Today, as I perused Facebook with my coffee before waking children and the hustle and bustle of the day, I saw yet another article/post about a parent standing up for their daughter and the school dress code. It got me thinking.
Yesterday, I saw something a friend posted on Facebook. It wasn’t anything new; it’s been going around for a while. It was an article about Sam Carter, the front man for the British metal band Architects stopping a show because he saw a woman being sexually assaulted while crowd surfing. It got me thinking.
I’m 41. And pregnant. With a daughter. I grew up believing that my short shorts were a distraction to boys. I grew up believing that what little cleavage I might have had when I bent down to write was a reason for boys to pop my bra straps in the hallway. I believed that my cheerleading uniform, that was somehow okay in the dress code even though it didn’t’ cover my ass, was reason for boys to slap it. I was a distraction. Don’t get me wrong, I believe in dressing appropriately for the situation. I don’t like tank tops on boys or girls, personally, because arm pits are gross. Tank tops, short shorts, miniskirts, and midriffs are not why boys cannot concentrate at school. A girl could wear a potato sack and still be a distraction to a teenage boy.
A few nights ago, my favorite movie came on. Sixteen Candles. I can recite the whole movie. I was sorely disappointed in my sixteenth birthday that some Jake Ryan looking guy with a Porsche didn’t roll up to my non-existent sister’s wedding and whisk me away to his house for a birthday cake on his glass dining room table. There’s this scene where Jake is talking to Ted in the kitchen after Jake rescues Ted from the coffee table. They are talking about Sam and Ted tells Jake if he wants to be with Sam, Jake had better treat Sam right. Jakes reply, “I’ve got Caroline in my bedroom right now, passed out cold. I could violate her ten different ways if I wanted to.” So, the MOST ROMANTIC movie of my life is a little rapey. A little more than a little rapey. There’s another scene with Ted and Caroline later, but you get my point and as you’ve no doubt seen this movie, you know. My point is this, in 1984, our whole thought process was different. Like so many other things once you see it, you can’t unsee.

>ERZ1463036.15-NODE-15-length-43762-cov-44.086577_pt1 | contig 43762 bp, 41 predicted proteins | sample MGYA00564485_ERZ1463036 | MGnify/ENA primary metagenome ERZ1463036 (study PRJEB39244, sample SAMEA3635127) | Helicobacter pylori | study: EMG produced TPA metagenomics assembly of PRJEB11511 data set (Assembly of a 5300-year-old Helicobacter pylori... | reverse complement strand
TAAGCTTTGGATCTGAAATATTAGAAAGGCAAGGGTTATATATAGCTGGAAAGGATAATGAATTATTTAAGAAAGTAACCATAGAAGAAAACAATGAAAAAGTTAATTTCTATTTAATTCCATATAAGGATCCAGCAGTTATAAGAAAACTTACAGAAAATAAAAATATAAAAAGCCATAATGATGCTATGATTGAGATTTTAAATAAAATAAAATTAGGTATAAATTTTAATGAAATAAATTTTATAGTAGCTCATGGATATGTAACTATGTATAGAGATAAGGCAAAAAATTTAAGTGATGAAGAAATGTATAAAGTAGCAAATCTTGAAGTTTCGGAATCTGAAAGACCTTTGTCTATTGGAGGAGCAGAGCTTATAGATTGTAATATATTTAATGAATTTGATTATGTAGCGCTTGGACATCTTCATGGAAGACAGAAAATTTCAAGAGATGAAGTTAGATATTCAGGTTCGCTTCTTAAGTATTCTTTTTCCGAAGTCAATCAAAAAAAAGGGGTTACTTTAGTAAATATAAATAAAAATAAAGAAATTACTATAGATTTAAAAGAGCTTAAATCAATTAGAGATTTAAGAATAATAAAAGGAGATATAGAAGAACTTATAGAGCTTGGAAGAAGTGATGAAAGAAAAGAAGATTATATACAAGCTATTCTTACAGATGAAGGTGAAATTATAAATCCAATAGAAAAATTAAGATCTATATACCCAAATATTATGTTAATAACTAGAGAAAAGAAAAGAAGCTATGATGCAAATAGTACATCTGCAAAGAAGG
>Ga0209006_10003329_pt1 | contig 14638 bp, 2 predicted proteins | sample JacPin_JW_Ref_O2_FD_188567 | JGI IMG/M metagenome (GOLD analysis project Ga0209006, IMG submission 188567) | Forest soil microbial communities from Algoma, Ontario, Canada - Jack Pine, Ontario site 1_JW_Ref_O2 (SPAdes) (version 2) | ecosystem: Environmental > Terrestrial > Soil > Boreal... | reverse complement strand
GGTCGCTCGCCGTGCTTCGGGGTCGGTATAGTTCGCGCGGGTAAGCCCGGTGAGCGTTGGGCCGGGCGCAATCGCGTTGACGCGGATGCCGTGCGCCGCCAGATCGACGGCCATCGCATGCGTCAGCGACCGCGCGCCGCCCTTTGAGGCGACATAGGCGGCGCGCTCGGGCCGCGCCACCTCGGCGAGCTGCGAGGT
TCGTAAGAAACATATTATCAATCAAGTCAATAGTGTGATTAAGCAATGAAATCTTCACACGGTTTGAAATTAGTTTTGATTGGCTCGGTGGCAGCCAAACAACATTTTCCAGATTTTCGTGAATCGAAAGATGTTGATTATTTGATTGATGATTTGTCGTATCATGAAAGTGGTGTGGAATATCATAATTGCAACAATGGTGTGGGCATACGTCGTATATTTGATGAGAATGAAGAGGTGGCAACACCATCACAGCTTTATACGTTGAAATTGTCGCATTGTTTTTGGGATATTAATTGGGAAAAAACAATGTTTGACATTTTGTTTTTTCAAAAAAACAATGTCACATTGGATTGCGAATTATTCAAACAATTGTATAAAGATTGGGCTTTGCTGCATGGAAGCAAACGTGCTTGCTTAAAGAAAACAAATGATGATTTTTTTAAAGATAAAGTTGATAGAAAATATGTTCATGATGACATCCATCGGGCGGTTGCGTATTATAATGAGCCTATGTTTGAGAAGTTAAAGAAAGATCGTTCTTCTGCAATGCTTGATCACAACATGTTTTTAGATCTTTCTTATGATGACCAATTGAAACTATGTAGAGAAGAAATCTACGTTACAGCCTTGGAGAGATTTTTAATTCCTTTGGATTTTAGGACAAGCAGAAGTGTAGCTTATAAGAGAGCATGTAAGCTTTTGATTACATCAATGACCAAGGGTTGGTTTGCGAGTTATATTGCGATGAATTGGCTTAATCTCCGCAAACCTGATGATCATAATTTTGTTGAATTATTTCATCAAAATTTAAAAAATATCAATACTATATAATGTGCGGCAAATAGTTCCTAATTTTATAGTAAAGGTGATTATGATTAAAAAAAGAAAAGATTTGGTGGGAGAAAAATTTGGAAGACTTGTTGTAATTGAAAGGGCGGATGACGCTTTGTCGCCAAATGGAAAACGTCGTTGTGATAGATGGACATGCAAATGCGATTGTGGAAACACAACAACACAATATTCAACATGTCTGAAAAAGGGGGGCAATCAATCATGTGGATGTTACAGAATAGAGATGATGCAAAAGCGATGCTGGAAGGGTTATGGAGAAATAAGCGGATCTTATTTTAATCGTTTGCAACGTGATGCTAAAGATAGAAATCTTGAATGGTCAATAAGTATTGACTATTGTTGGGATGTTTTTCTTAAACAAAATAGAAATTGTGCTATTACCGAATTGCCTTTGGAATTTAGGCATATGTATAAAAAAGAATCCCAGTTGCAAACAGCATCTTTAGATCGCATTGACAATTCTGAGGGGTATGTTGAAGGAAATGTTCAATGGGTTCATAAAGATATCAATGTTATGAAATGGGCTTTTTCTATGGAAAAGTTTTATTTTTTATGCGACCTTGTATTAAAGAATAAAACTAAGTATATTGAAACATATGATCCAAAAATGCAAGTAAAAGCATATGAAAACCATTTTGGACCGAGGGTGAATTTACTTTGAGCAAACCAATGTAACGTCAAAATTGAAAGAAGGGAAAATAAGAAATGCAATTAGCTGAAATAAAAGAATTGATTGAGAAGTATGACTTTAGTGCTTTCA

I cannot tell you how many shows I went to in my youth where I crow surfed, moshed, and got groped. I always fought back, but at the same time, it was something I expected. Something that “just happened.” I don’t know how many girls didn’t’ fight back, didn’t’ say “Stop, you f—-r!” Whose experiences at shows went further and were much more traumatic than mine.
In early 2004, when I found out I was pregnant with my first son, I was relieved he was to be a boy. I know, most moms dream of sweet little girls, but I was honestly terrified of bringing girls into this world. In early 2006, when once again I found myself expecting a little boy, I was comforted. It’s not that the thought of a daughter didn’t appeal to me. I’ve always had a vision of what a girl of mine might be like: cute in that mostly wild way, a little rough and tumble, sassy, wicked smart, and brave. I was the type of little kid who wore my boy cousin hand me downs but could also wear a dress when required. I got a long with boys better than girls, for the most part, because girls baffled me. I have always pictured a theoretical daughter being the best of me, but with better hair.
But I was always thankful to have boys. Not because I don’t worry about my boys in this crazy world, I do. I worry about the easy access to pornography at our fingertips, online bullying, my oldest not understanding the social norms, my youngest fighting for his brother, that fist fights rarely stay fist fights anymore, and on and on and on. But I haven’t worried about rape culture. My job as far as that has gone to this point is to raise decent human beings, to talk to them about enthusiastic consent. To teach them from an early age their body is their own and that rule applies to everyone. To tell them that just because you “only want a hug” doesn’t mean you get one unless the other person says so.
But, all of this shifted in late February when we found out we were pregnant. I just knew it would be another boy. But as with everything else, #NotoriousVIG had plans of her own from the very beginning. When the nurse called to tell me the results of our bloodwork, I was simultaneously excited to have a girl and scared. It all starts so early: the comments about dating, being pretty, being perfect, a princess, and on and on.
But over the last several years there has been a shift. A cultural shift. One that says, “Hey! NO. MORE. OF. THIS.” One where a girl or woman doesn’t value only because she is someone’s wife, mother, daughter or sister. She is valued because she is a woman; a PERSON in her own right. More MEN are standing up and saying “THIS IS NONSENSE!” We will not ask women what they were wearing at that show when they got groped. We will not ask them how much they had to drink at that party when the guy followed them to the bathroom. No. More. Men, even those like my bearded, heavy metal loving, tractor driving, engineer husband who lives in a very traditional marriage, are embracing the word feminist.
My hope for little girls today is that this shift in thinking continues. That men and women continue to know how important this is and that they don’t let people who tell them otherwise win. That we continue to speak out, speak to our children, to STAND UP for our girls. For when we stand up for our girls, everyone wins.
As I’m typing, I feel my daughter moving. She is currently kicking my ribs and doing a handstand on my bladder. She is strong. I feel hopeful.